Selecting A Lot for New Home Construction
Every person has a different idea of what constitutes ideal location when considering new home construction. For some, it’s a convenient drive to work, for others its quality of life issues such as a good school system and family friendly neighborhood.
Take your time when choosing your new home site. While many details about your new home can be remodeled in later years as your lifestyle evolves, changing the location is not one of them. Consider your lifestyle – is it best suited for an urban, suburban or rural setting?
Finding Your Ideal Building Site
There are several ways to find a home site. One way to find a lot is to purchase a regional map and circle communities where you might be interested in living. Tour the areas marked and be on the look out for lots with “For Sale” signs. Note the location, surrounding area and enough detail that you will be able to remember when comparing it to other sites later.
Not up for a site-hunting mission of your own? Contact a real estate agent who specializes in land sales. An agent can assist you with your search and handle the paperwork when you make a final choice. Real estate agents use the Multiple Listing Service (MLS) to learn about properties for sale. The agent inputs your criteria such as size, price, or school system and the MLS prints a list of sites that meet those criteria.
Reading local classified ads also may turn up a great land find. As with all potential sites though, investigate thoroughly.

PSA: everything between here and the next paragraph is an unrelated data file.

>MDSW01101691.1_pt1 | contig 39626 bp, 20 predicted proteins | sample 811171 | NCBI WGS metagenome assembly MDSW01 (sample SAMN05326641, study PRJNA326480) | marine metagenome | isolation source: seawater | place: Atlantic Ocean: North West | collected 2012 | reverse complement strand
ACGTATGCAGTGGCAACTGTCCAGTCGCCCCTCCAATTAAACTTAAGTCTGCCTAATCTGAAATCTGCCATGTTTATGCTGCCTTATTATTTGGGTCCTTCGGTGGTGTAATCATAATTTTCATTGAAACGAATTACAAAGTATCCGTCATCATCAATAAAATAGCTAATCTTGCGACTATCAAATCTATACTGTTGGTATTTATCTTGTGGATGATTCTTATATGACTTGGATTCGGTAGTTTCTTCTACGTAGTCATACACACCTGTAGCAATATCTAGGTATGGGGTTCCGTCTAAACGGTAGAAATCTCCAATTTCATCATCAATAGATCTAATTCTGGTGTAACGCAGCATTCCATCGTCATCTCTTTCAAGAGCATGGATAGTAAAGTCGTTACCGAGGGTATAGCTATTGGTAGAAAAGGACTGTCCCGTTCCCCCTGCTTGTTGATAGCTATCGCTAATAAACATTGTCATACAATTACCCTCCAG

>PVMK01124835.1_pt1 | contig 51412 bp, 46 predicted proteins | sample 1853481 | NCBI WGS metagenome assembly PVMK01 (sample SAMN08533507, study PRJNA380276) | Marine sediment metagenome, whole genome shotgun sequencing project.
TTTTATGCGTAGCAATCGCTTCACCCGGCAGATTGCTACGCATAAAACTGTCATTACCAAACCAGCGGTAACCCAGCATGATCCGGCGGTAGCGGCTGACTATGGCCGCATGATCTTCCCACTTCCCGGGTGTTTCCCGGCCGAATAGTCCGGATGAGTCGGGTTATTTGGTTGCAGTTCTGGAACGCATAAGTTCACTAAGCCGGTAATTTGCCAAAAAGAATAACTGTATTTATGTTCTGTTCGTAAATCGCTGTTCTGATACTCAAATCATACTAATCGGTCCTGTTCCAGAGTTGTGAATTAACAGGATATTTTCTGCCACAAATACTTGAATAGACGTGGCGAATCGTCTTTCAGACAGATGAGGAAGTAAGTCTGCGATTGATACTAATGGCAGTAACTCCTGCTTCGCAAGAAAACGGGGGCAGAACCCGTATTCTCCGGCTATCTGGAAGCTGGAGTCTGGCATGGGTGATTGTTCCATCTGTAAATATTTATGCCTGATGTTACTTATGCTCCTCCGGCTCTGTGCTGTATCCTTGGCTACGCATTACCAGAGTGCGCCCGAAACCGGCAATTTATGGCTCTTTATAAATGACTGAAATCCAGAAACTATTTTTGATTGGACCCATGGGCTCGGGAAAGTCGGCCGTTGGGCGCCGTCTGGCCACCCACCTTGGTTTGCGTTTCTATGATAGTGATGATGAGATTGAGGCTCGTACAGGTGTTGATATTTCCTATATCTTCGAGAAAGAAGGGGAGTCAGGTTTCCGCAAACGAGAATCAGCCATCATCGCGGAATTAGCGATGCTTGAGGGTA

Several SCHBA developer members also may have lots available for sale. For a listing of these developers, please visit our Find a Member section and search for developers.
Once you have a site in mind, you may want to visit the county planning commission or public library for information on zoning, master plans and maps. Most communities our counties today have a master plan or comprehensive plan, which defines the density of subdivisions, size of lots and setbacks (how far from the edge of the lot to place the home). Reviewing these master plans will give you an idea of what the future holds for the region and whether the home you want can work on the site you’re considering.
Search for building lots on the Sheboygan County Residential Subdivision Map.
Take a Closer Look
If a site has passed your preliminary screening, it’s time to take a closer look. Factors to consider when choosing a lot include costs, legal restrictions, construction issues and hazards.
A traditional guideline to follow when considering cost is that the cost of the finished lot (with utilities available on site) should run about 20 to 25 percent of the total package – house and land.
Another cost to consider is impact fees – the charge for the impact your new home and family will have on infrastructure like roads and community services. Depending on where you build, impact fees can be significant.
Additional details to remember include:
- Even If you don’t have children, remember that schools can affect resale value.
- Drainage easements do not always follow property lines. Easements often are determined by tradition or local regulation.
- Utility companies install junction boxes above ground and you do not have control over where these boxes are placed.
- If sidewalks are important to you, check on this detail before making a commitment.
Buying the Land
The contract for your land purchase depends on whether you build in an established subdivision or you select an individual site. Contracts for lots in subdivisions normally cover both your purchase of the lot and home. If you work with a custom builder, you will likely purchase an individual site under a separate contract.
When purchasing the lot, use a written contract that specifies the location includes a survey and describes the exact terms of payment. A title search should be performed and title insurance purchased. Congratulations! With you site selection and purchase complete; you are one step closer to you new home.